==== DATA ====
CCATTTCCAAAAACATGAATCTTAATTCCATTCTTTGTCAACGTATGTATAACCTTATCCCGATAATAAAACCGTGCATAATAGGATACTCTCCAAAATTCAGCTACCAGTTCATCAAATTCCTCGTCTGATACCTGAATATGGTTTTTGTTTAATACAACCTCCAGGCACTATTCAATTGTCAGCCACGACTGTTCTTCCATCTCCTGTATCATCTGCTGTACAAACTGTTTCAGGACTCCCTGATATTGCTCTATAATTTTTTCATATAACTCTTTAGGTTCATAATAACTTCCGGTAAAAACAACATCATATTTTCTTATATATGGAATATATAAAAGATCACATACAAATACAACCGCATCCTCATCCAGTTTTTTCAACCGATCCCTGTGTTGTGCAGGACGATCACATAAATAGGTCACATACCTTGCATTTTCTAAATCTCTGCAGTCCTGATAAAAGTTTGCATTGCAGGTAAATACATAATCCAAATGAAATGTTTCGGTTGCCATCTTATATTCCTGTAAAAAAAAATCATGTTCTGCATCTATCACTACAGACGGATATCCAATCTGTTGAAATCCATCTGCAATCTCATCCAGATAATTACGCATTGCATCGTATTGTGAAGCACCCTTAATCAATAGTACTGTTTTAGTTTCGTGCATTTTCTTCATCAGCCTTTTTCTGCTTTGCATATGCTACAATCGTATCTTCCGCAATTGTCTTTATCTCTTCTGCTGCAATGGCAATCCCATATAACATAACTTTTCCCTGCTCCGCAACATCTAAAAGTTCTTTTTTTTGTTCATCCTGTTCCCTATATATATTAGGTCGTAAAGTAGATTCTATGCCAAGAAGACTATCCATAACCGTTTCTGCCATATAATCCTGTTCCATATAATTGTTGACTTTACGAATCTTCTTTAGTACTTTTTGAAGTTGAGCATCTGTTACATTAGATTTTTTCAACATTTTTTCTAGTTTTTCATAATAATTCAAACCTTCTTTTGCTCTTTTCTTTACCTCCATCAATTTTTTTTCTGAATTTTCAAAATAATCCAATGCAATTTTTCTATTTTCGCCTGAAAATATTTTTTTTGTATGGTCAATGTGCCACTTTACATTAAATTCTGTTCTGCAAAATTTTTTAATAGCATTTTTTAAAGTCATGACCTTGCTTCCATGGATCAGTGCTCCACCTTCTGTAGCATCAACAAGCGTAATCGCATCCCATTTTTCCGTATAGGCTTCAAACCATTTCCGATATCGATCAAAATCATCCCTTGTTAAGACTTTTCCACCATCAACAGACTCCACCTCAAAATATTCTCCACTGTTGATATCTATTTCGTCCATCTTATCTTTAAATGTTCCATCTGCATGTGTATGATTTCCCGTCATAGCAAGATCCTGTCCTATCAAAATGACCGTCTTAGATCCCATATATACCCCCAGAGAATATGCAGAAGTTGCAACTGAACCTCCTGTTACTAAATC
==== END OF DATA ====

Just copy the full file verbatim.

CCATTTCCAAAAACATGAATCTTAATTCCATTCTTTGTCAACGTATGTATAACCTTATCCCGATAATAAAACCGTGCATAATAGGATACTCTCCAAAATTCAGCTACCAGTTCATCAAATTCCTCGTCTGATACCTGAATATGGTTTTTGTTTAATACAACCTCCAGGCACTATTCAATTGTCAGCCACGACTGTTCTTCCATCTCCTGTATCATCTGCTGTACAAACTGTTTCAGGACTCCCTGATATTGCTCTATAATTTTTTCATATAACTCTTTAGGTTCATAATAACTTCCGGTAAAAACAACATCATATTTTCTTATATATGGAATATATAAAAGATCACATACAAATACAACCGCATCCTCATCCAGTTTTTTCAACCGATCCCTGTGTTGTGCAGGACGATCACATAAATAGGTCACATACCTTGCATTTTCTAAATCTCTGCAGTCCTGATAAAAGTTTGCATTGCAGGTAAATACATAATCCAAATGAAATGTTTCGGTTGCCATCTTATATTCCTGTAAAAAAAAATCATGTTCTGCATCTATCACTACAGACGGATATCCAATCTGTTGAAATCCATCTGCAATCTCATCCAGATAATTACGCATTGCATCGTATTGTGAAGCACCCTTAATCAATAGTACTGTTTTAGTTTCGTGCATTTTCTTCATCAGCCTTTTTCTGCTTTGCATATGCTACAATCGTATCTTCCGCAATTGTCTTTATCTCTTCTGCTGCAATGGCAATCCCATATAACATAACTTTTCCCTGCTCCGCAACATCTAAAAGTTCTTTTTTTTGTTCATCCTGTTCCCTATATATATTAGGTCGTAAAGTAGATTCTATGCCAAGAAGACTATCCATAACCGTTTCTGCCATATAATCCTGTTCCATATAATTGTTGACTTTACGAATCTTCTTTAGTACTTTTTGAAGTTGAGCATCTGTTACATTAGATTTTTTCAACATTTTTTCTAGTTTTTCATAATAATTCAAACCTTCTTTTGCTCTTTTCTTTACCTCCATCAATTTTTTTTCTGAATTTTCAAAATAATCCAATGCAATTTTTCTATTTTCGCCTGAAAATATTTTTTTTGTATGGTCAATGTGCCACTTTACATTAAATTCTGTTCTGCAAAATTTTTTAATAGCATTTTTTAAAGTCATGACCTTGCTTCCATGGATCAGTGCTCCACCTTCTGTAGCATCAACAAGCGTAATCGCATCCCATTTTTCCGTATAGGCTTCAAACCATTTCCGATATCGATCAAAATCATCCCTTGTTAAGACTTTTCCACCATCAACAGACTCCACCTCAAAATATTCTCCACTGTTGATATCTATTTCGTCCATCTTATCTTTAAATGTTCCATCTGCATGTGTATGATTTCCCGTCATAGCAAGATCCTGTCCTATCAAAATGACCGTCTTAGATCCCATATATACCCCCAGAGAATATGCAGAAGTTGCAACTGAACCTCCTGTTACTAAATC